I shook my head. “That mustard seed isn’t giving me any energy right now. I’m tired.”

Jesus said, “James, my friend, of course, you’re tired. We’re all tired. Let’s look for some goodness.” As we walked along, he pointed out the beauty that surrounded us. He talked of the things we had accomplished. So many people had heard his message. He thanked us for all that we had done.

I smelled them before I actually saw or heard them. Lepers, that’s what they were, all of them. They rose up from the dust as one clump of filth, rot, misery – their hands outstretched and pleading.  “Jesus, master, have mercy on us,” they shouted.

Oh God, I thought, why now? Do we have to deal with them?

They were just close enough to see their ghastly faces – huge gaping sores, half their noses or cheeks missing, their hands wrapped in rags. Some still had fingers to point at us as they chanted, over and over, “Jesus, Master, have mercy on us.”

We stopped. They kept up the chant. At least they had the good sense to keep a safe distance from us. But not Jesus. He walked right up to them. We stood there, terrified of that awful disease.

The clamouring stopped. I lifted my head.

“Go show yourselves to the priests,” Jesus said.

Why would they do that, I thought. They wouldn’t be welcome. Besides, the soldiers would stop them as soon as they got close to town.

Jesus repeated his command. Finally, one and then another turned and started walking away from us. I guess they had given up hope.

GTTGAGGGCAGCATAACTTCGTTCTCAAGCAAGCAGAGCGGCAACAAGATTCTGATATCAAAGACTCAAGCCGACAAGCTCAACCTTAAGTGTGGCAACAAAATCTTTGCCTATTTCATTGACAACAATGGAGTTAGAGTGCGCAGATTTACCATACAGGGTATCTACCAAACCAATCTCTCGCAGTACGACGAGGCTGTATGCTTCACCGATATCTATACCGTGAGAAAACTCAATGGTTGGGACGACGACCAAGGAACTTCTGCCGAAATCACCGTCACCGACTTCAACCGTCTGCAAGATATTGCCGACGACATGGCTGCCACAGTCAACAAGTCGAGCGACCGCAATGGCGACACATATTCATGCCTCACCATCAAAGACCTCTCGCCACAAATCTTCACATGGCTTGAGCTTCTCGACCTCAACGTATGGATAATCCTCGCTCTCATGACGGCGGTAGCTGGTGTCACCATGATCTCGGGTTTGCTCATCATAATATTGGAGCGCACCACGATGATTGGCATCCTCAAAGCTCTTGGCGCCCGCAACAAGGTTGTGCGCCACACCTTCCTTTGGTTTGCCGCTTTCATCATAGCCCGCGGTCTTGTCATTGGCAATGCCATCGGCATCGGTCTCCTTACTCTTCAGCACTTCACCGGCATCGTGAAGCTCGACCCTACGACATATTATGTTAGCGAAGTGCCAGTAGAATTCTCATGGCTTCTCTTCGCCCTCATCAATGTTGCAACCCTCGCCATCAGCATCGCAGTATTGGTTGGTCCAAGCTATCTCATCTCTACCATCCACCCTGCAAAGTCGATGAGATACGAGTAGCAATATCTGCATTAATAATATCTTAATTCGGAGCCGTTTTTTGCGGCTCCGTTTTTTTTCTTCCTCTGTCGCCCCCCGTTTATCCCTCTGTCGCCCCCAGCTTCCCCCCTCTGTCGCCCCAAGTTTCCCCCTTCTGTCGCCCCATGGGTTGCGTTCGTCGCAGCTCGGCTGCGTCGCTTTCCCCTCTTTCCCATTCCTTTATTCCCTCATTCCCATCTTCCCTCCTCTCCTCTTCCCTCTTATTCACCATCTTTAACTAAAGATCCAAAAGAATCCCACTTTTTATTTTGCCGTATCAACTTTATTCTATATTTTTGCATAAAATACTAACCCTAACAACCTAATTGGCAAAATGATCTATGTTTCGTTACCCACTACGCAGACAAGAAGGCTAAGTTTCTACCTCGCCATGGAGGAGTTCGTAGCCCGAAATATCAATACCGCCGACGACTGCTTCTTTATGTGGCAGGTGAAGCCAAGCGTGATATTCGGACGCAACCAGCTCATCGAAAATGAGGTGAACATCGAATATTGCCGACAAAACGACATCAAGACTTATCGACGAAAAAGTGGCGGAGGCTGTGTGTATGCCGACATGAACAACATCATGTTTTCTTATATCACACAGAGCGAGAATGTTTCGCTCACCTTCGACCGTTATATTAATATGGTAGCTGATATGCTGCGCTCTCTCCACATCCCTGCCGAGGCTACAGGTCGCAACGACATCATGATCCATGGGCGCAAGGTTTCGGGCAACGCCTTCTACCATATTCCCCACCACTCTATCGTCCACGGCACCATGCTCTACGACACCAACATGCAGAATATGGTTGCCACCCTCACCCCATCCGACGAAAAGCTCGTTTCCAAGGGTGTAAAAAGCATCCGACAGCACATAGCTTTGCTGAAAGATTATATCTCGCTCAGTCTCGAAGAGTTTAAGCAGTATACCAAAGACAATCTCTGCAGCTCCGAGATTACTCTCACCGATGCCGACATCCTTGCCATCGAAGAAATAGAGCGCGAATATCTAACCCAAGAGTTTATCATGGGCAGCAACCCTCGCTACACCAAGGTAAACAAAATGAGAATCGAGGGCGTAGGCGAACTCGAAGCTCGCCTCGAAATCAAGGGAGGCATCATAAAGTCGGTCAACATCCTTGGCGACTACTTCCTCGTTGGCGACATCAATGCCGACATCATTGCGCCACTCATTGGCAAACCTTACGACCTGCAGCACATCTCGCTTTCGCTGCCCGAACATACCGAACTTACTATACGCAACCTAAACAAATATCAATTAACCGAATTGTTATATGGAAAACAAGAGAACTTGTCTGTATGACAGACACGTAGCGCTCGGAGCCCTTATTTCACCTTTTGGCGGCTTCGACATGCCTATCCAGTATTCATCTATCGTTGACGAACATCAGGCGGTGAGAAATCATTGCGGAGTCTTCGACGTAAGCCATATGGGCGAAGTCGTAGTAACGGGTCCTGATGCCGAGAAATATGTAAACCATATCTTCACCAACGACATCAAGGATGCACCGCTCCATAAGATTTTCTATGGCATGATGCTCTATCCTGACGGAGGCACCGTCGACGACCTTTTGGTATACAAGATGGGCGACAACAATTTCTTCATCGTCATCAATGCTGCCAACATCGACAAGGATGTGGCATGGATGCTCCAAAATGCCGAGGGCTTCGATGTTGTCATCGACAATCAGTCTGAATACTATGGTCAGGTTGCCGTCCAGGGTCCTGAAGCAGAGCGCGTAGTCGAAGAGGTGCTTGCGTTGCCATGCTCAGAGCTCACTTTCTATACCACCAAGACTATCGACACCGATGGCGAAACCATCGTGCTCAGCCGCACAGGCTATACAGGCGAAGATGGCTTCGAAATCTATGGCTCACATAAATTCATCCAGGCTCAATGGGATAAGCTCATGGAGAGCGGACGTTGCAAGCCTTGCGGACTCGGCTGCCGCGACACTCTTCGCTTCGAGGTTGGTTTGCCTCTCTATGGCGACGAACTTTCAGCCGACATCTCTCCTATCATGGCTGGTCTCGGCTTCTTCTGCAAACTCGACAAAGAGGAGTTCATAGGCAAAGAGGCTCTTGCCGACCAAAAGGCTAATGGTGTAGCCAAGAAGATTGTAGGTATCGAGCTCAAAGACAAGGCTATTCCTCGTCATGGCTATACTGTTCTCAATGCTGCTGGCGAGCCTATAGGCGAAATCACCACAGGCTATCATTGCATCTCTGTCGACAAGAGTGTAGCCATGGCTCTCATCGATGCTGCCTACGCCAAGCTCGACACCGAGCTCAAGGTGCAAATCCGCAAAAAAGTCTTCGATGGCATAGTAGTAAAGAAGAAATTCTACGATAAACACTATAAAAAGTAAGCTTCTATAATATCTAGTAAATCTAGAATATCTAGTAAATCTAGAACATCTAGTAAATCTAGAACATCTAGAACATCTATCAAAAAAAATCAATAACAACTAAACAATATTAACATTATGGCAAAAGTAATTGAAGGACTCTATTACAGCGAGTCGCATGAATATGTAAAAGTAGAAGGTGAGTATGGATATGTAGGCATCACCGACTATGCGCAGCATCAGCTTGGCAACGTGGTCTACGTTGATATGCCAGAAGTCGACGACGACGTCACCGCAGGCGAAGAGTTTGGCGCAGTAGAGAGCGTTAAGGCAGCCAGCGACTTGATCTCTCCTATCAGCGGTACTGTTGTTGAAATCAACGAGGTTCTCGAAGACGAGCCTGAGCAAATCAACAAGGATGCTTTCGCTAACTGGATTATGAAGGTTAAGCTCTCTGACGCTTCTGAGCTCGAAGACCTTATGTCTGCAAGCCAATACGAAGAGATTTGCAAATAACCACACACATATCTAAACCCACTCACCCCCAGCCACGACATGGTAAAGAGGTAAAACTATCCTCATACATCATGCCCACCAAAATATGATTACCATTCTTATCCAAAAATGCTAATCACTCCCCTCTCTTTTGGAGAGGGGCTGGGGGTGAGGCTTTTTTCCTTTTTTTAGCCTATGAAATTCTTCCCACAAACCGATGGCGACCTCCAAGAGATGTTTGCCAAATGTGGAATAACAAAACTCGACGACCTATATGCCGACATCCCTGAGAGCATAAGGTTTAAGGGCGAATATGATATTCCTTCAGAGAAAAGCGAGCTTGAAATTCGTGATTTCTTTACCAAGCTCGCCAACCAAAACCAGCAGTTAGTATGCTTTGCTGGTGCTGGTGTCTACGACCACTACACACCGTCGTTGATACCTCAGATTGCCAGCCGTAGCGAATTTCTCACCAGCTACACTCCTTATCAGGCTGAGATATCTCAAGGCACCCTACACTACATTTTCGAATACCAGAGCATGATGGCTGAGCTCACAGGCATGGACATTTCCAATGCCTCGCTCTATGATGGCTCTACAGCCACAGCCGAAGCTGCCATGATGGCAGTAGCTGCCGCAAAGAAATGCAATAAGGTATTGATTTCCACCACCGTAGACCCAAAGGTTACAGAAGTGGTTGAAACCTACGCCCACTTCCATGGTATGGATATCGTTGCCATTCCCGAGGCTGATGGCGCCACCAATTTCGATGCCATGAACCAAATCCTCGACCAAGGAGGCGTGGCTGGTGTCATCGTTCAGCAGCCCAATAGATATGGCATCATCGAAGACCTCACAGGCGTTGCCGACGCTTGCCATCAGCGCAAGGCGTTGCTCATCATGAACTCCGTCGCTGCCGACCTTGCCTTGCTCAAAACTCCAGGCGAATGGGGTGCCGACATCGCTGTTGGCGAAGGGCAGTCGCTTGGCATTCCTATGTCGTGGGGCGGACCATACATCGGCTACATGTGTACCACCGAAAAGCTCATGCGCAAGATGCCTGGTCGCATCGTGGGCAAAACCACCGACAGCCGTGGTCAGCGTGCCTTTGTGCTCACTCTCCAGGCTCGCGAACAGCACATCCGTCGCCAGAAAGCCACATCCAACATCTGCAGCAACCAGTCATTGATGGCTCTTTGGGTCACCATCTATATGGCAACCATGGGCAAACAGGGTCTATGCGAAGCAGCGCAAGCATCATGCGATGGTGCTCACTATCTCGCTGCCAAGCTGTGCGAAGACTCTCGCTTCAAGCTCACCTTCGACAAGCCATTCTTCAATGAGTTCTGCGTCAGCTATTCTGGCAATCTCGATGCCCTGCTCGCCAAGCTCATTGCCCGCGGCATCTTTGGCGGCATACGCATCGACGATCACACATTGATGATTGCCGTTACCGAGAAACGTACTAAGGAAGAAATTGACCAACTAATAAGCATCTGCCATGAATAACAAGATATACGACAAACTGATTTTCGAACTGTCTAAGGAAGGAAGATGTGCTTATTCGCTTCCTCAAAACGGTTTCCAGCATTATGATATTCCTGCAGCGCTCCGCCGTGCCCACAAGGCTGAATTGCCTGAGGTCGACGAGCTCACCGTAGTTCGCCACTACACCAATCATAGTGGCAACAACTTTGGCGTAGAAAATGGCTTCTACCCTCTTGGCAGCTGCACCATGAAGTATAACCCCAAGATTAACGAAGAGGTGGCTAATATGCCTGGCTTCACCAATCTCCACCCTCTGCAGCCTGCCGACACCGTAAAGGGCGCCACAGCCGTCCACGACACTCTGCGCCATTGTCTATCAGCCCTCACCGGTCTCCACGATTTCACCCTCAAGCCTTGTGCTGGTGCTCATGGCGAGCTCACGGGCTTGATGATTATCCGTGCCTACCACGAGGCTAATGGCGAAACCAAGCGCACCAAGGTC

As they walked, I saw it happen. They began staring at their hands, their legs. One reached out and touched another’s face. “We’re healing!” they shouted. “We’re healing. The disease is leaving us.” They hugged each other, slapped each other’s backs. They jumped for joy and ran over the hill.

“Well, aren’t they a grateful lot?” I thought. “They didn’t even yell a thank you. Just went dancing off as if they deserved their healing.”

I tapped Jesus on the shoulder, prepared to complain to him. Before I could say anything, one of them came running back.

He fell at Jesus’ feet. “Thank you, thank you, thank you,” he said, over and over again. “My parents will be so happy. I’ll be able to see my wife and children. Thank you, Jesus.”

Jesus bent over and lifted him onto his feet. They hugged.

We had seen Jesus heal people many times before, yet this time felt different. The man’s joy filled us with light and energy.

That’s why we continue to be servants, I thought. That’s why following Jesus isn’t just a duty. The joy, it‘s the joy that gives us energy, keeps us going.

On that day, Jesus’ words to the man who was grateful, hit us like a tub of ice water. “Were not ten made clean? But the other nine, where are they?” He turned to me and continued, “Was none of them willing to return and give praise to God, except this Samaritan?” Then, turning to the healed man, “Go on your way, your faith has made you well.”

Yes, Jesus revelled in this man’s joy, just as we did, but he, too, would have liked more. He wondered about the gratitude of the other nine.

It made it easier for me to know that Jesus sometimes had expectations. Jesus, who was such a willing, giving servant, could feel like I do, taken for granted, not appreciated. Gratefulness was missing for Jesus, too. Jesus understood.

Yet even when he’s tired, he continues to love and heal and forgive and serve. Following Jesus takes strength, determination, courage and patience, endless patience. It’s good that all I need is a mustard seed faith, since that’s all I have.


Prayer: Thank you merciful God for loving me, even when I’m tired and ready to quit serving you. I need your strength, your energy. I want to experience your joy as I care for your beloved people. Amen


Questions for Discussion:

  1. What reasons might the other nine give for not returning?
  2. When have you felt like James: exhausted, unappreciated?
  3. Describe the times when you have received someone’s gratitude.
  4. When have you forgotten to give thanks to God, some individual or group
  5. What role does prejudice play in the story?
  6. What role does prejudice play in your life story?